Hadar HaCarmel (Hebrew: הדר הכרמל lit. "Splendor of the Carmel"; widely known as Hadar) is a district of Haifa, Israel. Located on the northern slope of Mount Carmel between the upper and lower city, overlooking the Port of Haifa and Haifa Bay, it was once the commercial center of Haifa.
The name of the neighborhood is derived from a verse in Isaiah 35:2.
Hadar HaCarmel was founded before World War I. By 1944, most of Haifa's 66,000 Jewish residents lived in the district. Haifa's city hall, courthouse and government buildings were located in Hadar, but relocated to the lower city (Downtown) in the turn of the 21st century.
The Technion was established in Hadar, and was located there until the new Kiryat HaTechnion ("Technion City") campus was inaugurated in Nave Sha'anan in the late 1970s. The old historic building, dating from 1912, is now a hands-on science museum, the Israel National Museum of Science, Technology, and Space. The Carmelit, Israel's only subway, runs from Carmel Center to Downtown's Paris Square via Hadar HaCarmel, and three of the line's six stations are located in the district. The neighborhood has many Bauhaus buildings designed by German-Jewish architects who settled in Mandatory Palestine after fleeing the Nazis. Hadar is close to Downtown's Wadi Nisnas landmarks, such as Beit HaGefen, an Arab–Jewish cultural center and AlMeidan Arab-language Theater.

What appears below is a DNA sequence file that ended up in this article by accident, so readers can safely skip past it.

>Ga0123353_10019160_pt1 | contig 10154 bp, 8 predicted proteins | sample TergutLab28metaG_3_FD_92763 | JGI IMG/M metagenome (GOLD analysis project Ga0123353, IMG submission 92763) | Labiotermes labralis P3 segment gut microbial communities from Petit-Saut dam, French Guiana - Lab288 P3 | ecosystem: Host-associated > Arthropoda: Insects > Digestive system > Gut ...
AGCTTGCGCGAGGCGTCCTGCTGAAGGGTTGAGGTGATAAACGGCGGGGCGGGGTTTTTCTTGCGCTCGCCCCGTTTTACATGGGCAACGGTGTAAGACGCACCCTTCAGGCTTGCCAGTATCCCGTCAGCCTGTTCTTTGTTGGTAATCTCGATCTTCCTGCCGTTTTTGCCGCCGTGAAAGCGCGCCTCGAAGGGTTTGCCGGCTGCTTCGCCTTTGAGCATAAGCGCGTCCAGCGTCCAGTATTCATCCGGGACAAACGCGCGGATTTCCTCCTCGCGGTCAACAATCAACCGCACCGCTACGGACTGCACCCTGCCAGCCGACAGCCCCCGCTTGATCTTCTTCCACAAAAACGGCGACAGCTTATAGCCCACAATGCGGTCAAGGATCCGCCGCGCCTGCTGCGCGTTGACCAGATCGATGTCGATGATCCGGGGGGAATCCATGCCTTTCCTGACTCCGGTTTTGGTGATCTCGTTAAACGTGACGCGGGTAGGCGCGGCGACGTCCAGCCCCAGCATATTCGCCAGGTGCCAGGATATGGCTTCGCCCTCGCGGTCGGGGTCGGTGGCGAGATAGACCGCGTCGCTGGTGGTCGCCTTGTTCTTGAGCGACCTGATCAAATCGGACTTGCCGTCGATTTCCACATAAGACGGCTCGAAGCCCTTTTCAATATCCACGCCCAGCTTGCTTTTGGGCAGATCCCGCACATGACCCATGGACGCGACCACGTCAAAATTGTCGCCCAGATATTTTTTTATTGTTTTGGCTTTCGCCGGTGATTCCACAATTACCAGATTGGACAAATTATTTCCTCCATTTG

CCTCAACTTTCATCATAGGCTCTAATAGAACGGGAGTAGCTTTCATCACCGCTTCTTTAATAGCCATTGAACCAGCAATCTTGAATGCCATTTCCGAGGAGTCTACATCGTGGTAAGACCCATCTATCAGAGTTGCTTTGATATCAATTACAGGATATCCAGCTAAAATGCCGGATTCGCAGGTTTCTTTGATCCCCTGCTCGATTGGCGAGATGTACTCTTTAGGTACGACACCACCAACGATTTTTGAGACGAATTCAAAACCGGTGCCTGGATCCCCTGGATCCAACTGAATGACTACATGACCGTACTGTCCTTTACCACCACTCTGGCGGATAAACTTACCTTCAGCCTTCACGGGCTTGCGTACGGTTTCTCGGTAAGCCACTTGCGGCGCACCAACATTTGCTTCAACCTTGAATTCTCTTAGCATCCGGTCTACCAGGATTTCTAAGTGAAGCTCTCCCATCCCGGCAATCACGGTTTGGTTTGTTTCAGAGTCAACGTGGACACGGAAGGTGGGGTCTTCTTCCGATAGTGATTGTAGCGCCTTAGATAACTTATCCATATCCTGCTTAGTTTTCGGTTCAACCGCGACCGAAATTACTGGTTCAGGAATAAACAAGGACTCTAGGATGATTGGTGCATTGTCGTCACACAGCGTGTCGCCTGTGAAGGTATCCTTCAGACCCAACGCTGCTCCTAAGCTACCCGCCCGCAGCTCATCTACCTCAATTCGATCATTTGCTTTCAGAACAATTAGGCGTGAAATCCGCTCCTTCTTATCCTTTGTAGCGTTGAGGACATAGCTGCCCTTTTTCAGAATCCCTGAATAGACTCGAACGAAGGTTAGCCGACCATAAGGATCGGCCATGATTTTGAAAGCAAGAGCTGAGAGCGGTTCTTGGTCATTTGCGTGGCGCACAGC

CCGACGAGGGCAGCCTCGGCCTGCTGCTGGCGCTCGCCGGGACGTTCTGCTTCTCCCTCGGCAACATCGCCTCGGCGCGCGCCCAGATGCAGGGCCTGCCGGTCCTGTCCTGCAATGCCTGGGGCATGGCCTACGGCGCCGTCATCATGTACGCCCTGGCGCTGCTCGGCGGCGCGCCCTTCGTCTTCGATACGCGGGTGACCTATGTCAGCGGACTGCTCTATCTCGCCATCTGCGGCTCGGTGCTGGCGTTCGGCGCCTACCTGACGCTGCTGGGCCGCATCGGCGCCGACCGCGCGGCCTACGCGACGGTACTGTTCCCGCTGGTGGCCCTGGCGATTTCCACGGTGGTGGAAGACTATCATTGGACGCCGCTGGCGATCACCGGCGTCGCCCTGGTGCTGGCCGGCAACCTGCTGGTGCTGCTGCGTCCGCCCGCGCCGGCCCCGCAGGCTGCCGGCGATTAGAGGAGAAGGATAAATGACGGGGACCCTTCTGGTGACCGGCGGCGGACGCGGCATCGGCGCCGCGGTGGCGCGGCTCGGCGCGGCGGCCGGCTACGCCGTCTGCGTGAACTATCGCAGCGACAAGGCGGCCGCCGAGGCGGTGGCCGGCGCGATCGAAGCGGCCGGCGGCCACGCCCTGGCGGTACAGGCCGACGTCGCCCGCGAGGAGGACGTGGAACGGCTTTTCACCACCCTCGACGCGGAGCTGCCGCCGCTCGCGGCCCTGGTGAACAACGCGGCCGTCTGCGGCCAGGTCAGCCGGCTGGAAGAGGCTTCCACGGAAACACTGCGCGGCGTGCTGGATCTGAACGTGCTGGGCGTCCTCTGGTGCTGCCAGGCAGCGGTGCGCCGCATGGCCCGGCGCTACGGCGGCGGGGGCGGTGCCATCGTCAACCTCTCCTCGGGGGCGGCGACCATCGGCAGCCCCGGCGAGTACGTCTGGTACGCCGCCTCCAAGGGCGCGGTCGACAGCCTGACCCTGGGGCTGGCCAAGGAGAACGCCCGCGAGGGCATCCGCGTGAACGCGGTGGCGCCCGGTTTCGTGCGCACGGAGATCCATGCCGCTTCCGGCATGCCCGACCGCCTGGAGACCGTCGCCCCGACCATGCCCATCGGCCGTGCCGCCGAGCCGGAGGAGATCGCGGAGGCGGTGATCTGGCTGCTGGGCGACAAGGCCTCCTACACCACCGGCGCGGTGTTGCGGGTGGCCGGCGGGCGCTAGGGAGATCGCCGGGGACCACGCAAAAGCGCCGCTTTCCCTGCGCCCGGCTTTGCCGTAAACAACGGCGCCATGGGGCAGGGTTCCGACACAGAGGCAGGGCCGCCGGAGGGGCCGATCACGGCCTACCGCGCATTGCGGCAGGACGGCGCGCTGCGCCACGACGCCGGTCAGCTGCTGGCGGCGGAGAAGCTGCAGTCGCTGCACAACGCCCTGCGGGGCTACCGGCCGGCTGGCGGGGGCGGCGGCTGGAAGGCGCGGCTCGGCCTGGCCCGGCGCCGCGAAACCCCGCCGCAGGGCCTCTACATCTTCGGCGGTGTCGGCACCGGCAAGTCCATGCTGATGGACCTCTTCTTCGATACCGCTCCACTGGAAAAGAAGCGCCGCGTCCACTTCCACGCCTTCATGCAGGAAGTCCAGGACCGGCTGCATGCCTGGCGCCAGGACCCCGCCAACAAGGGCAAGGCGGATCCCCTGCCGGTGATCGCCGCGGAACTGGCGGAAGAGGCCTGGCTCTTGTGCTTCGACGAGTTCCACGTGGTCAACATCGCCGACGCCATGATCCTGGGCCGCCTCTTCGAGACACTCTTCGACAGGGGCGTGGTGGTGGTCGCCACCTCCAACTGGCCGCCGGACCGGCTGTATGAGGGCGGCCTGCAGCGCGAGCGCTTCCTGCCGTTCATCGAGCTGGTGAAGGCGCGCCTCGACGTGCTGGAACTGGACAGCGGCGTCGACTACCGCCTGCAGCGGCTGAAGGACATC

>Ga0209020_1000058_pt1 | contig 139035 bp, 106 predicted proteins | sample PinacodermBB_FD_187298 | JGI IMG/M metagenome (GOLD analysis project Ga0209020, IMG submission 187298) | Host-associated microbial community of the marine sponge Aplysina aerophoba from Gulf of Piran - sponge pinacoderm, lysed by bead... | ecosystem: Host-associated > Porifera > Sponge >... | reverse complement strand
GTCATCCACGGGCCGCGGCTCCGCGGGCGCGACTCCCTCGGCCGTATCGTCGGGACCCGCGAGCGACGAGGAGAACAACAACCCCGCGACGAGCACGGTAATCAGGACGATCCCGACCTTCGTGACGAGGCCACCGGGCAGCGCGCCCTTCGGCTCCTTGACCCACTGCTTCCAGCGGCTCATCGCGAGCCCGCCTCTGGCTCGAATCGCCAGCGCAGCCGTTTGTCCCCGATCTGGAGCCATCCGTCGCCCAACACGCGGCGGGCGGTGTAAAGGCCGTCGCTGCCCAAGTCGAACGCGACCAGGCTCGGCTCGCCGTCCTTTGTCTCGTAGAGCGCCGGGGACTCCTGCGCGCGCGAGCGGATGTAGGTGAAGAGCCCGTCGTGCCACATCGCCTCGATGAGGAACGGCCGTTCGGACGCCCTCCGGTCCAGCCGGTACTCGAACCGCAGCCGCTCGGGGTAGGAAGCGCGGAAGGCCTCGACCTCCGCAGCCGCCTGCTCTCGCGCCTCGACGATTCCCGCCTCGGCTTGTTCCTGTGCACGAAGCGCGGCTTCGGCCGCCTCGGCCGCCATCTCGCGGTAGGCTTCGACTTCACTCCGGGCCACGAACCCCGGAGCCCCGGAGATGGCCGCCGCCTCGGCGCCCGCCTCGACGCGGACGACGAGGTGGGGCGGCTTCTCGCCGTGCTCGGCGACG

According to the official division by the Haifa municipality, Hadar HaCarmel consists of four sub-districts: Hadar West, Hadar East, Central Hadar and Upper Hadar. Hadar West's population is about 62% Arab. The Bahá'í Shrine and Universal House of Justice are located in this sub-district, where nearby many Bahá'ís from around the world reside. Upper Hadar, where the Bnai Zion Medical Center is located, is a very heterogeneous community. Central Hadar contains many of Haifa's architectural, cultural and historical landmarks including Haifa Theater, Madatech - the National Science Museum, Binyamin Park and Talpiot Market; today, its population is largely Russian-speaking, making it Haifa's most distinct Russian immigrant neighbourhood. Hadar East is divided into three smaller neighborhoods - Geula, Ramat Viznitz and Yalag, the two former today being largely Haredi and the latter predominantly Arab and Russian.
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